Playing to their strengths

Updated: Mar 13, 2019, 08:56 IST | Snigdha Hassan

A new production on the lives of two brothers played by Darsheel Safary and Abhishek Pattnaik tells you how multiple personality disorder needn't be anything like its cinematic portrayal

Playing to their strengths

The mention of Dissociative Identity Disorder (DIO), more popularly known as multiple personality disorder, is likely to evoke memories of chilling sequences featuring James McAvoy in Split (2016). Or closer home, Vidya Balan in her blood-thirsty alter ego of Manjulika in Bhool Bhulaiyaa (2007). Theatre director Suketu Shah's response was no different when writer-actor Abhishek Pattnaik suggested it as the crux of their new play. So, before embarking on their production, Kaise Karenge, the duo decided to further educate themselves about the mental health condition through online research and speaking to psychologists, and came away surprised.

"Dissociative identity disorder [DIO] is often bracketed with violent personalities who do grotesque things, thanks to their on-screen portrayal. But there is really nothing to be scared of. In fact, it could even be a case of multiple specialties — more like a superpower — which comes across in the play," says Shah, who started Out of the Box Production with Pattnaik over seven years ago, making it one of the youngest professional theatre companies in the country.


Keeping up with the young vibe, the cast of the play, which revolves around the story of two brothers, includes Pattnaik and Darsheel Safary in the lead roles. Safary, known for his moving portrayal of a dyslexic child in Taare Zameen Par, plays the younger brother. A smart 21-year-old who already has four patents to his name and is about to leave for the US for his masters at the Massachusetts Institute of Technology, his world changes when he realises his elder sibling suffers from DIO. He decides to stay on, and figure out their lives together.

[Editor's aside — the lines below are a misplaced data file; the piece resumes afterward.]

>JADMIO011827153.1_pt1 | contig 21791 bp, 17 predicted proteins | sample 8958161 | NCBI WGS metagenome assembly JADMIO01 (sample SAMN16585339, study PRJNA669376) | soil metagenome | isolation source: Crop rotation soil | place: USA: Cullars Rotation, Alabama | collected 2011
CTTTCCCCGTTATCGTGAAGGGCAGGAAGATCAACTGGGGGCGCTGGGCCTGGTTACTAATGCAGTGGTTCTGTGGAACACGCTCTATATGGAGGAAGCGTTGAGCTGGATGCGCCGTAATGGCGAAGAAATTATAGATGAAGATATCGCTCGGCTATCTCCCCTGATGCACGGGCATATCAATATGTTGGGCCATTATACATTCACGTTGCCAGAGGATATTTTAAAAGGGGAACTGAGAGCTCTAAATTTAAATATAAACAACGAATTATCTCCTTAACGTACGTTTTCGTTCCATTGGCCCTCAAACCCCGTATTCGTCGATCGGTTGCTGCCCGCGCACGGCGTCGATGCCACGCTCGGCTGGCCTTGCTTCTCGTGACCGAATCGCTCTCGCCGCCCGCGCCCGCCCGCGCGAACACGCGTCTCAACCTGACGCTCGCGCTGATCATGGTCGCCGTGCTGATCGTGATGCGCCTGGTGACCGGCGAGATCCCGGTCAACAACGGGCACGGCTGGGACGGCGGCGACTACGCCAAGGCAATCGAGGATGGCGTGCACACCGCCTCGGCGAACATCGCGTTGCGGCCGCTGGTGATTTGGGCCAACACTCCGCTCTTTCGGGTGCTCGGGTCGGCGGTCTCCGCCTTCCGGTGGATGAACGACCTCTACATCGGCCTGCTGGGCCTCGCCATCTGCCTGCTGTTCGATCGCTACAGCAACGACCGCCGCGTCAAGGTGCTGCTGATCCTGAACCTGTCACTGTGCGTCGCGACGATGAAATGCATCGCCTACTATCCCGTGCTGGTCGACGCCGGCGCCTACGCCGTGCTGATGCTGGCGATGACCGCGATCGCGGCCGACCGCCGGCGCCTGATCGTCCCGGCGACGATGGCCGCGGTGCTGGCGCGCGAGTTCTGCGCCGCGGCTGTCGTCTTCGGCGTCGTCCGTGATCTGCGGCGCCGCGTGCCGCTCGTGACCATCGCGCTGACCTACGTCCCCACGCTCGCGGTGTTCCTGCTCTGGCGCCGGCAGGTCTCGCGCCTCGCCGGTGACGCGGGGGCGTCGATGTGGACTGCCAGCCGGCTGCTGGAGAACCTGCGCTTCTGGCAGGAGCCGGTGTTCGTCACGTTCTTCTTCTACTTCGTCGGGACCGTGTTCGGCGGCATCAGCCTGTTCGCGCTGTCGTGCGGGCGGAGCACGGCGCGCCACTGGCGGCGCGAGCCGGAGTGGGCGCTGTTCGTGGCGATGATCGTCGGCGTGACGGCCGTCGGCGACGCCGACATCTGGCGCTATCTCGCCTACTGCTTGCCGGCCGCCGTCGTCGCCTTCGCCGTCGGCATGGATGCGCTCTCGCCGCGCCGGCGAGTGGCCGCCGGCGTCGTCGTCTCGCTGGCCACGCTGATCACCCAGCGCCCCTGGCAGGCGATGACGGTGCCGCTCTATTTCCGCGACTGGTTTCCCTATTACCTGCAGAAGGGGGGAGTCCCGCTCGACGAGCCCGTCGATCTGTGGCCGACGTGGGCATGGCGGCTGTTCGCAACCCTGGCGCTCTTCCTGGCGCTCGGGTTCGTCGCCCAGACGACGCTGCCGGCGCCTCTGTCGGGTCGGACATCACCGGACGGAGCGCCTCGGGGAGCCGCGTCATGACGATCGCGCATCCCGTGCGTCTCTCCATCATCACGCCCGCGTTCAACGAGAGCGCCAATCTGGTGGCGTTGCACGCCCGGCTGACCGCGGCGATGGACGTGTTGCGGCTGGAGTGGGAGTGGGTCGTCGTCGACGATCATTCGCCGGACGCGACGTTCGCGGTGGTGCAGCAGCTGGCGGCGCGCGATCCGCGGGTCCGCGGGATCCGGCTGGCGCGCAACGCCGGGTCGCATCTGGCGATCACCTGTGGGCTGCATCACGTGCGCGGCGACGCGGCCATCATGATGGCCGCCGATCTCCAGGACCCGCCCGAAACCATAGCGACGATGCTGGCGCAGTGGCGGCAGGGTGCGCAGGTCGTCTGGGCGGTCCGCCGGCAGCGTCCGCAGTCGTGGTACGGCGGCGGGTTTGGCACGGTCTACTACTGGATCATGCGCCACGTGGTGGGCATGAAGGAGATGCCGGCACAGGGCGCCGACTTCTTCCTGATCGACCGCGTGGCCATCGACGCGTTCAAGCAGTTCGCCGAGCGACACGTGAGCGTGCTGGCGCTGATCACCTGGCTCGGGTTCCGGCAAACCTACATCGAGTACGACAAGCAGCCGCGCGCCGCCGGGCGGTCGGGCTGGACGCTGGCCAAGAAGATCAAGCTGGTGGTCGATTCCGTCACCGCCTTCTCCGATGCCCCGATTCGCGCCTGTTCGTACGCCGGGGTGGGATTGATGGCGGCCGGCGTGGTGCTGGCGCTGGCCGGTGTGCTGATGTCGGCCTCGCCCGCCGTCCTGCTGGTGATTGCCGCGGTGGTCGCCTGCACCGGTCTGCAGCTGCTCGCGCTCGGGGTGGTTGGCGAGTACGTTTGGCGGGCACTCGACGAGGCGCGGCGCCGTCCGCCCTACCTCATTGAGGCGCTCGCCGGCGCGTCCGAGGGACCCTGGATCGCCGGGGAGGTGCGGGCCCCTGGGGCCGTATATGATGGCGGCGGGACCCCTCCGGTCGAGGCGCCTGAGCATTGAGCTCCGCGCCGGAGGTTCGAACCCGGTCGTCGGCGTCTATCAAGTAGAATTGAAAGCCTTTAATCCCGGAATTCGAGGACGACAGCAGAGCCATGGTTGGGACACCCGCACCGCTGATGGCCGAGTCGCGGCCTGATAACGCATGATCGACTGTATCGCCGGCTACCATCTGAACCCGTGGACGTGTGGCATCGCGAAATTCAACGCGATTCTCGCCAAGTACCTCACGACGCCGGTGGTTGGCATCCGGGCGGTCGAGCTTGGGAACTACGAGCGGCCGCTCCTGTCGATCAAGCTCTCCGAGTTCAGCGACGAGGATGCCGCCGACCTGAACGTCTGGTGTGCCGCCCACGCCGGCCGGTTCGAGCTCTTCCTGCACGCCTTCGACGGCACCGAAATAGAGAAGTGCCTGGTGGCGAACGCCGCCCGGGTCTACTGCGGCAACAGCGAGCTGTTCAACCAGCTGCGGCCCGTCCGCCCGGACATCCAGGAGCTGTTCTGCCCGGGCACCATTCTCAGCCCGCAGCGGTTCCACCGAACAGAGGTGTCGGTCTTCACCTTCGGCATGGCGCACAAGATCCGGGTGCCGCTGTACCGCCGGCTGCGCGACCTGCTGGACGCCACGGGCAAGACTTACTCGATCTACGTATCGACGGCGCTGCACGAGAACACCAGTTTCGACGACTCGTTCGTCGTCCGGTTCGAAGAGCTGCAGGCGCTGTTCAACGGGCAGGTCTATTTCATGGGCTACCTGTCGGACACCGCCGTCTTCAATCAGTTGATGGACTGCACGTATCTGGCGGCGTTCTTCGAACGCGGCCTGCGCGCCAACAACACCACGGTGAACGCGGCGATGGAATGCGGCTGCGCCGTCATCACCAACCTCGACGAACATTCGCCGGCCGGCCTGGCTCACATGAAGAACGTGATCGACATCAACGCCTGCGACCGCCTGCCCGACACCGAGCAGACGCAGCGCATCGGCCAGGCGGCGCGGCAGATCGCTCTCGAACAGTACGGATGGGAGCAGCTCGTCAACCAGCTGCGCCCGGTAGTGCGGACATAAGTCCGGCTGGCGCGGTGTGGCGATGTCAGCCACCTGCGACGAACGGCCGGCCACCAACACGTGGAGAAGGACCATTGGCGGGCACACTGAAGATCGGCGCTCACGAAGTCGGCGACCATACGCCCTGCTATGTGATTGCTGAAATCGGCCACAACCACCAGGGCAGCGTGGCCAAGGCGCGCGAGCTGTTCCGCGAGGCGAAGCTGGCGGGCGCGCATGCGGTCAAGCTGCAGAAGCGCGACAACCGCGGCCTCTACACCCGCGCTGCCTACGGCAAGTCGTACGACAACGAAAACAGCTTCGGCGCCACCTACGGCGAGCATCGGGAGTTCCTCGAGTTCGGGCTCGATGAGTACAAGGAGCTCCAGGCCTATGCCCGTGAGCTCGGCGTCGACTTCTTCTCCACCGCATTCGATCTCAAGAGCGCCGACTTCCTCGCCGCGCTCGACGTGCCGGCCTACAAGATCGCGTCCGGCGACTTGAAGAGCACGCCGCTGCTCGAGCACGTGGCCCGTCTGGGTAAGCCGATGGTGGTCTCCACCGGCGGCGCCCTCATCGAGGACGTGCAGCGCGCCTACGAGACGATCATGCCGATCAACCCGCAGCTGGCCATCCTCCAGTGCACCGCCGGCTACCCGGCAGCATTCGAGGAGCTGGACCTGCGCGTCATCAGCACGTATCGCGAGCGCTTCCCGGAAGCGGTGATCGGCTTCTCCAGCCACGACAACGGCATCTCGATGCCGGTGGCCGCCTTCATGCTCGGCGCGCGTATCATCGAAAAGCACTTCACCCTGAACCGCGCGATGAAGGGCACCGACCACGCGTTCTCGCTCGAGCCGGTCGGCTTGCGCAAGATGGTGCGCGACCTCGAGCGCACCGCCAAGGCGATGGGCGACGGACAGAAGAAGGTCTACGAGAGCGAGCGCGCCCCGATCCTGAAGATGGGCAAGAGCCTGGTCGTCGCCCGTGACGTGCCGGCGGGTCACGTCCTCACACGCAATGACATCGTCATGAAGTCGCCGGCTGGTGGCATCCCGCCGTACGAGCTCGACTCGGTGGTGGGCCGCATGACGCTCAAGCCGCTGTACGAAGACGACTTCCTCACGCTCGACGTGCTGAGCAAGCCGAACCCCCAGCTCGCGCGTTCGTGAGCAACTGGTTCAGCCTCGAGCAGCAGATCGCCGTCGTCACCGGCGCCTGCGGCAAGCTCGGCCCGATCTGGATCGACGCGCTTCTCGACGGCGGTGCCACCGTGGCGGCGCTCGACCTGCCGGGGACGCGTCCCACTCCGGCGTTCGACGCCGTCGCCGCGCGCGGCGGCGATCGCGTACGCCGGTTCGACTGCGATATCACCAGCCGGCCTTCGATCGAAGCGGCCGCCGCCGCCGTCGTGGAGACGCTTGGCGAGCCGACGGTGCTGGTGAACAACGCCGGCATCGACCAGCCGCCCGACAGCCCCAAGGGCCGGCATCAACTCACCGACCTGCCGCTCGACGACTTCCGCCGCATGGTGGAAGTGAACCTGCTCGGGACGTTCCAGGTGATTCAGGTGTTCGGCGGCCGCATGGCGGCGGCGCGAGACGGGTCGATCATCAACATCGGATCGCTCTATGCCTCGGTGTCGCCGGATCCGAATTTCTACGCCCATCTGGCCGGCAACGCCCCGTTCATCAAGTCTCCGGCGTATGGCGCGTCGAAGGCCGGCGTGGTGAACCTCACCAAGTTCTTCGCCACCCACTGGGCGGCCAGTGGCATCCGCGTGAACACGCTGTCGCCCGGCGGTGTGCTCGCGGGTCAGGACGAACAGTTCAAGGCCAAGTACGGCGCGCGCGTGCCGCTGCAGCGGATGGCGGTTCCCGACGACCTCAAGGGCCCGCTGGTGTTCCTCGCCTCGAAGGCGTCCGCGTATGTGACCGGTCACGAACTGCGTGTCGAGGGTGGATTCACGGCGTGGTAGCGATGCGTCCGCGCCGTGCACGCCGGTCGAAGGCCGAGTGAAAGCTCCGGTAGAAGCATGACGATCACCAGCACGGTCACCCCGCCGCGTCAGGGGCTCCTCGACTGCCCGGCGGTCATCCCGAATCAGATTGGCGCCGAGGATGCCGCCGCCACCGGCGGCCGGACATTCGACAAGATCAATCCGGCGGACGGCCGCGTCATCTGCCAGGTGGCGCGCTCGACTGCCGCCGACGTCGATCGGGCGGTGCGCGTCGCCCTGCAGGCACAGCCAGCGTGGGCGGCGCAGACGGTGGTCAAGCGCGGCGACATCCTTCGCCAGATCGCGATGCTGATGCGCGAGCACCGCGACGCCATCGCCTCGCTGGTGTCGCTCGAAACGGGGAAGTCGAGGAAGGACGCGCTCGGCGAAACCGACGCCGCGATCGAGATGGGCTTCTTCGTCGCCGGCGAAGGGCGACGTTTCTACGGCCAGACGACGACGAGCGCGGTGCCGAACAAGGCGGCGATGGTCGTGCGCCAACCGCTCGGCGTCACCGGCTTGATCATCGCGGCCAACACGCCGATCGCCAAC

"I am not from a science background, so I had to take a mini crash course in it from friends pursuing their studies in the stream," admits Safary, who completed his graduation in mass media, and is considering a masters in filmmaking. Having made his foray in theatre with the English comedy Can I Help You? this is his third play.

When asked about the experience of acting on the stage vis-à-vis for the camera, he shares, "In theatre, you get to see the audience reaction live, which helps forge a connect with them. It also limits the room for error. So, with all your senses switched on, it sharpens you as an actor. This is a skill I hope to employ before the camera, too."


About playing multiple characters rolled into one, Pattnaik says that it took three months of rehearsal to get a grip over them. "I speak in Hindi; Hindi with a touch of Haryanvi; and like a pakka Mumbaikar in the roles I play. That required me to shed all inhibitions, and practise switching seamlessly from one role to another using body language and intonation," he says.

Having started out as management students who plunged into theatre full time, Pattnaik and Shah also want to use their productions to encourage young people to consider making a living in the medium. "Theatre is a challenging medium to work and survive in. Finding the right people to work with is another challenge. We learnt everything on the job," shares Shah. Pattnaik is quick to add, "But we have made it for seven-plus years. And that's the message we want to send out."

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